« Last post by AndrewB on March 29, 2017, 01:44:14 AM »
have to agree with kt on this, there is nothing in the barnes paper that contradicts Ding et al.  It just shows unprecedented warmth.
jai mitchell, did you check where the Barnes ice cap is located? It's on Baffin Island, just across from Greenland. See the attached image.

According to the paper by Gilbert et al, the Barnes ice cap - a remnant from the last ice age - has stabilized some two thousand years ago - and they have physical evidence that it hasn't melted at all since then (cosmogenic radionuclides), despite the 2,000 or so cycles of Arctic sea ice melting/freezing around the Baffin Island. But now, unprecedented warmth in the northeastern Canada and Greenland region is causing the disappearance of the Barnes ice cap.

If half the warming in the northeastern Canada and Greenland region is - as the Ding et al 2014 paper suggests - due to natural variability, how come this "natural variability" has not once affected the Barnes ice cap in the last 2,000 years?

The problem with Arctic sea ice is that we only have a 40 years satellite record, besides the fact that Arctic sea ice comes and goes every year. So the claim by Ding et al that the recent demise of the Arctic sea ice is in a large part due to "natural climate variability", cannot be contradicted with historical data. But not so with the Barnes ice cap. We have a 10,000+ years record - with proper physical evidence - of its existence, and a 2,000+ years record of its relative stability, during which NO "natural variability" climate component affected it.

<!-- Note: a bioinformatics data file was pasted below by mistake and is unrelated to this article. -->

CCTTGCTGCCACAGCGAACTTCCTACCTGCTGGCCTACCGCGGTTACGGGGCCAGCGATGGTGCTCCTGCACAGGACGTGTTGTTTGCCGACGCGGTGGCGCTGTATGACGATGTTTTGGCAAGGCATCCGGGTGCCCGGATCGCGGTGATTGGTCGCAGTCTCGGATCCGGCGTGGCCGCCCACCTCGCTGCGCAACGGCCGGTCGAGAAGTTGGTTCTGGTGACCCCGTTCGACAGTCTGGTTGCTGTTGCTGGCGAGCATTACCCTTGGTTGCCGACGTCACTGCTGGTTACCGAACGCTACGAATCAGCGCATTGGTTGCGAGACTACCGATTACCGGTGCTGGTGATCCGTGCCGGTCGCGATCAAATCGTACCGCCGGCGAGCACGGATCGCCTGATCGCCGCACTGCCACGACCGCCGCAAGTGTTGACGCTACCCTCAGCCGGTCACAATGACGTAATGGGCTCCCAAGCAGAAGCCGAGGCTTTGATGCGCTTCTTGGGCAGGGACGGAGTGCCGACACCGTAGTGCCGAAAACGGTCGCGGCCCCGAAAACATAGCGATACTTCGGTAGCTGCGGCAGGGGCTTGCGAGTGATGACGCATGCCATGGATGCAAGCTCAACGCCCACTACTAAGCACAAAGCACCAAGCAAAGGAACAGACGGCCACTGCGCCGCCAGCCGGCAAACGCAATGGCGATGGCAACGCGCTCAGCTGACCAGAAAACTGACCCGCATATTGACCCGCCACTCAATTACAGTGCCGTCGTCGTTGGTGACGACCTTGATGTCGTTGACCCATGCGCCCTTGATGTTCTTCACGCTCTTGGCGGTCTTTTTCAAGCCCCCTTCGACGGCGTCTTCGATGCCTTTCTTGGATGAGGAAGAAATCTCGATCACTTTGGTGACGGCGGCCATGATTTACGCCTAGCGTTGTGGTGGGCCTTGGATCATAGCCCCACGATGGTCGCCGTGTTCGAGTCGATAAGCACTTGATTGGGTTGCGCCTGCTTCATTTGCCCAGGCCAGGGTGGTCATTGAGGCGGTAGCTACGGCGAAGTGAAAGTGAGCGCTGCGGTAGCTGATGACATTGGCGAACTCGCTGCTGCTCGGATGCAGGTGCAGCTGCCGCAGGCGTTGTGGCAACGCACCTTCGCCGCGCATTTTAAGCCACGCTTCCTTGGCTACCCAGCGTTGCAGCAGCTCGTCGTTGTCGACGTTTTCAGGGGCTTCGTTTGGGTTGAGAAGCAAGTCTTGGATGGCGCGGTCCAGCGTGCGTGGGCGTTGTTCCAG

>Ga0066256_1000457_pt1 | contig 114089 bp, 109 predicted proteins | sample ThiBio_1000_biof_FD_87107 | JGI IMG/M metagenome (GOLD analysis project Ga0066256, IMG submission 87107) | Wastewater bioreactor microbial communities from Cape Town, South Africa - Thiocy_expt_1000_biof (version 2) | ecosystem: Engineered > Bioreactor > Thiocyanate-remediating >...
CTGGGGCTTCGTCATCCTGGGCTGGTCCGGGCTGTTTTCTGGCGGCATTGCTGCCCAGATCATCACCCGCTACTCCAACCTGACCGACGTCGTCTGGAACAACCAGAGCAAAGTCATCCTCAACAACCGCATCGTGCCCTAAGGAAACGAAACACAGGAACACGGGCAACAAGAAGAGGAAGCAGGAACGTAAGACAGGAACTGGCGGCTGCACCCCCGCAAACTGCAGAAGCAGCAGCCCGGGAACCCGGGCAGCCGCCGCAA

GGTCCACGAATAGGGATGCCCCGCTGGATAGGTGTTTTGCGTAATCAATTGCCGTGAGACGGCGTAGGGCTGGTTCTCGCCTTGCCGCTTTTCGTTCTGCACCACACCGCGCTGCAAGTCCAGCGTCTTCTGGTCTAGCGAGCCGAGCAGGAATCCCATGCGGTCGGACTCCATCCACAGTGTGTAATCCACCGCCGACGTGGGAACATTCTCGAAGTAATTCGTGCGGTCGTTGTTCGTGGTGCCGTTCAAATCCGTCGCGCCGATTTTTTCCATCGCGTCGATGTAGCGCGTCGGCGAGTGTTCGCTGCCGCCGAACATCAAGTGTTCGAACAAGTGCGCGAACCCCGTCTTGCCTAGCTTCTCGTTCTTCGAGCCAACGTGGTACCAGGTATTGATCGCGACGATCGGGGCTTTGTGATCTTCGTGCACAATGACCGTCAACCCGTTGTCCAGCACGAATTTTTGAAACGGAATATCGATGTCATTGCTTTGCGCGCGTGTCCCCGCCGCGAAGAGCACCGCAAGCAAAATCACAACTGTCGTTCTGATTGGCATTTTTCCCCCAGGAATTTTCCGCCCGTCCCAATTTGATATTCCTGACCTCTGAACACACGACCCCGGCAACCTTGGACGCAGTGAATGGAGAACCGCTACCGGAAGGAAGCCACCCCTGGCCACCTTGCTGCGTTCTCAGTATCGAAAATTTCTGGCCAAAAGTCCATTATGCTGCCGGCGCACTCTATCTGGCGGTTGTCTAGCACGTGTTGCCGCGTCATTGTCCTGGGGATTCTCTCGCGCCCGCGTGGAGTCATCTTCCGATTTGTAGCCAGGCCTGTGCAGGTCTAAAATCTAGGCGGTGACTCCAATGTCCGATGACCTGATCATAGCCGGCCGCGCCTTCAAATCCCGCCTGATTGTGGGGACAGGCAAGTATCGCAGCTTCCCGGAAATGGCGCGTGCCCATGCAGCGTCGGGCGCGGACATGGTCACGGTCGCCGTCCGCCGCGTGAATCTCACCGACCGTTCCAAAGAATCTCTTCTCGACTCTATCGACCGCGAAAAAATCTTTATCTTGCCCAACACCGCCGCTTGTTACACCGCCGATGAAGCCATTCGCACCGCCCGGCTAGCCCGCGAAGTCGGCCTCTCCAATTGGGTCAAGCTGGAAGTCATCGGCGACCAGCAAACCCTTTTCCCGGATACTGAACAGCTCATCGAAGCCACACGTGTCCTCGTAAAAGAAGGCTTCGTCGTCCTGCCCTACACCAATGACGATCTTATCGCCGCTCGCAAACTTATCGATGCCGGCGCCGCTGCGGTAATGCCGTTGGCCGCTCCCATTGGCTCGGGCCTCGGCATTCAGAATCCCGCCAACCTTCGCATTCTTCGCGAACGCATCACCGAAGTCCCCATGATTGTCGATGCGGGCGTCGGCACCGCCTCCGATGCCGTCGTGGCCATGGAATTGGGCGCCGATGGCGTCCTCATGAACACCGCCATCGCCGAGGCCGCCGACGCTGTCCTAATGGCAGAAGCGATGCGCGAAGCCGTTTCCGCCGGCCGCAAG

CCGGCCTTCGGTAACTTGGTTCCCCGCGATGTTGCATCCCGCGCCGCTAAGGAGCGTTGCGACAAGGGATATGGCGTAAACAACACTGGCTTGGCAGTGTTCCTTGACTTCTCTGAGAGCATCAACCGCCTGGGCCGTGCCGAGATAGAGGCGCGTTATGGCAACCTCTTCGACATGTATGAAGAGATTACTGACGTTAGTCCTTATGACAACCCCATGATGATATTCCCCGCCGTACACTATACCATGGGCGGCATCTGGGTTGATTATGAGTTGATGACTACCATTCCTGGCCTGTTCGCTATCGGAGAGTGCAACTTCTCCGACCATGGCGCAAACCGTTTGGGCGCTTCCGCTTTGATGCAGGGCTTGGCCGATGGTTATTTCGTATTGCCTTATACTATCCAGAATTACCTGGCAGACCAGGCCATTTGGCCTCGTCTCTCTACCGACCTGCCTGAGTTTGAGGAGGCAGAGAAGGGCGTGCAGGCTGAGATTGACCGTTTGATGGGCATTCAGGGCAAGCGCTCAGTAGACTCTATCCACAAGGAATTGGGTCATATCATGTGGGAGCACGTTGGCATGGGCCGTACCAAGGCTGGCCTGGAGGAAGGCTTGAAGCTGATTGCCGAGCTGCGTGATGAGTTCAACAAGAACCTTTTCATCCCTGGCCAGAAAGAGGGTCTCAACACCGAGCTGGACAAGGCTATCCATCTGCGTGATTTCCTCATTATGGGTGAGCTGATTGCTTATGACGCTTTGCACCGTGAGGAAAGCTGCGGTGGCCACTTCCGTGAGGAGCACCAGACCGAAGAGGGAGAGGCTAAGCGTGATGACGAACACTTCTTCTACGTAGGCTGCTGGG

I fully agree with you that the disappearance of Arctic sea ice is 110% the result of anthropogenic forcing. I would say the same applies to the recent warming of the northeastern Canada and Greenland region, where the Barnes ice cap is located.

The paper by Gilbert et al about the Barnes ice cap supports the assertion that anthropogenic forcing is responsible for the unprecedented warming in the region, "unprecedented" being the key word here. It directly contradicts the claim in the Ding et al 2014 paper that (quoting from the abstract) "... a substantial portion of recent warming in the northeastern Canada and Greenland sector of the Arctic arises from unforced natural variability."
Arctic sea ice / Re: The 2017 melting season
« Last post by VeliAlbertKallio on March 29, 2017, 01:17:37 AM »